Drill Torque Control
Ever wonder what those numbers are for on the tip of your drill? The ones that you can spin but no one actually talks about what they do? If you’re new to the drill world or if you’ve just bought a drill to install some curtains in your house, chances are you have no idea what these numbers are for.
Before We Begin
It’s worth noting that not all drills are the same so if you check your drill and find different numbers and settings don’t get concerned. This is normal and you can find your drill specifications on the manufacturer’s website.
To understand the importance of drill torque control we must first get an understanding of why it matters. If you have ever screwed into a piece of wood with a flat head wood screw, you may have seen that the top of the head drops below the surface of the wood. Flat head wood screws have a head designed to sit flush with the surface of the wood. If you over-drill chipping may occur around the edge of the hole over time. Over-torquing can damage the surface material, under-torquing will not advance the screw.
A drill clutch is a built-in device used to control the amount of drill torque before a breaking point. This is known as a slip clutch. You may know this as the sound of clicking that occurs when you are trying to screw something in, but it won’t turn. A clutch is designed to slip once the appropriate level of torque is achieved so that the screw being installed will not hurt the material it is being installed into.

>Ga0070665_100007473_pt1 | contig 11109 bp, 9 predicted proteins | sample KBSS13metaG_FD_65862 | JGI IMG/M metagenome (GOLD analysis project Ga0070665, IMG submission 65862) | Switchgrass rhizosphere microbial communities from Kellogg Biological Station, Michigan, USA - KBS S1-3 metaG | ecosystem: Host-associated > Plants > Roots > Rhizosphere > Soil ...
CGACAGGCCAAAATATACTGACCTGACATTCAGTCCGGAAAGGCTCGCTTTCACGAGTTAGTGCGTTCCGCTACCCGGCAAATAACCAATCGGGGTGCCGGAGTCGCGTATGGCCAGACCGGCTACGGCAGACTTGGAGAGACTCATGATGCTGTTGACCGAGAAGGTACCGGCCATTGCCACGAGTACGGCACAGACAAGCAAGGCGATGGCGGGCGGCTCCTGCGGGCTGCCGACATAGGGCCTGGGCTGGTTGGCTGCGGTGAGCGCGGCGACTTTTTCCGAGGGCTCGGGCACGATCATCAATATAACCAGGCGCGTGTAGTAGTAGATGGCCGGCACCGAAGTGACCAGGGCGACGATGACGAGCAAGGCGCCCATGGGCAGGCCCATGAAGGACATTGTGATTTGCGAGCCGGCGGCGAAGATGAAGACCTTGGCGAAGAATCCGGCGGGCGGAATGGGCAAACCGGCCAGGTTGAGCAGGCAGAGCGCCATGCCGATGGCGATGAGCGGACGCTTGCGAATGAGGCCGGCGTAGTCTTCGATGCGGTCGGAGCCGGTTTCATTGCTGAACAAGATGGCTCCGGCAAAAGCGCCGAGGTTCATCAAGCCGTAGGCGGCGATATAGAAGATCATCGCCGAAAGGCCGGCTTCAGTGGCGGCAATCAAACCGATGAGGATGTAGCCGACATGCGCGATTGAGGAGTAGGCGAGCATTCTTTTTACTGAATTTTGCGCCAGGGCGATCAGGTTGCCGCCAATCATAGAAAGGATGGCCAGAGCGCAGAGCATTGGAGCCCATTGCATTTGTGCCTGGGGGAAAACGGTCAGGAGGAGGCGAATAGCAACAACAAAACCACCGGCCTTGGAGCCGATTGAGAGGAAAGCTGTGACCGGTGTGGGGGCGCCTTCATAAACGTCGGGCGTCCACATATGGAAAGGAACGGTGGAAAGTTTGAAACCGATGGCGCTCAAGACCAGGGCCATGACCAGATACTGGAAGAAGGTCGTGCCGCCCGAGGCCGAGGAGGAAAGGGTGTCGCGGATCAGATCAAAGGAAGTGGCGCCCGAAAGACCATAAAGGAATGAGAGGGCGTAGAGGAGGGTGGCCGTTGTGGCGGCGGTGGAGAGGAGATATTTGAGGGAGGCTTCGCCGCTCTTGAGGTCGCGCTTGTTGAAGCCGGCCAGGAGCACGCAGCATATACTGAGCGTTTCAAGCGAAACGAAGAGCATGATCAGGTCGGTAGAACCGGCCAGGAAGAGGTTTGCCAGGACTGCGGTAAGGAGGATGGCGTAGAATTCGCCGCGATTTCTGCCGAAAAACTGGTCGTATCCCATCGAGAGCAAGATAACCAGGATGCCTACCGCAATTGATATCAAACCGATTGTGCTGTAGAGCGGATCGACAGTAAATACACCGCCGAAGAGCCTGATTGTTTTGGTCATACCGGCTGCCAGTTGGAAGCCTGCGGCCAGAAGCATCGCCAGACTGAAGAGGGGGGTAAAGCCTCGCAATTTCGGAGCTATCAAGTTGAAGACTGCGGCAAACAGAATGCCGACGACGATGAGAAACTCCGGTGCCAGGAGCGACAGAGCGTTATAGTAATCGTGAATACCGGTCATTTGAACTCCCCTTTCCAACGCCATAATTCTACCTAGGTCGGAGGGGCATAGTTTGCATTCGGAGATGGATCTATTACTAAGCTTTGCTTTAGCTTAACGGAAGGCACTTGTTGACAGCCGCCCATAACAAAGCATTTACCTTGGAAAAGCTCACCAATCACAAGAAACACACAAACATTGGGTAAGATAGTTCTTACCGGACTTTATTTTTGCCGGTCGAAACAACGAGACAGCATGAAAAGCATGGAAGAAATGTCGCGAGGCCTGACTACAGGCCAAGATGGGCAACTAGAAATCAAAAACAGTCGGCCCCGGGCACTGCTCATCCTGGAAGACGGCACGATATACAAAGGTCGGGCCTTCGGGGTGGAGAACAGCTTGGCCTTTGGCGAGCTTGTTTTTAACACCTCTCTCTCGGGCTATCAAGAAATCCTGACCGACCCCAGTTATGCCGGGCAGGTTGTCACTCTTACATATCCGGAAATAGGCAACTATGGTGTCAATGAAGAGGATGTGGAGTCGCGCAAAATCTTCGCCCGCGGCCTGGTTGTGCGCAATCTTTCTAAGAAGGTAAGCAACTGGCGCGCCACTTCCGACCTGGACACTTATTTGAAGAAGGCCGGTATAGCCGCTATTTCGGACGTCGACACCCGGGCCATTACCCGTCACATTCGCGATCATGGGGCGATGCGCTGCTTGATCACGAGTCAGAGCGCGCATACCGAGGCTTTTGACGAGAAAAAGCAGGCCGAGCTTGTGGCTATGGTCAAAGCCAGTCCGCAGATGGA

Most drills have numbers with preset torque points. Turning the numbered dial from side to side. Our drill starts at the number 1 which is the least amount of torque meaning slippage will happen under very little torque. It ends at 15 which is the highest output the drill can handle. There is also a drill setting that has no slippage and is only supposed to be used with a drill bit. You can adjust the torque by turning to a new number once your drill clutch begins to slip.
If you are unsure about the proper torque to use start with a lower number and begin installing your screw. If your clutch starts to slip, simply move the settings
up to a higher number and continue. Your goal is to get the clutch to slip right as the head rests in its intended position so you do not run the risk of hurting the material you are installing into.
You now know everything you’ll need to about a drill clutch and torque control to get started with all your DIY or professional projects!
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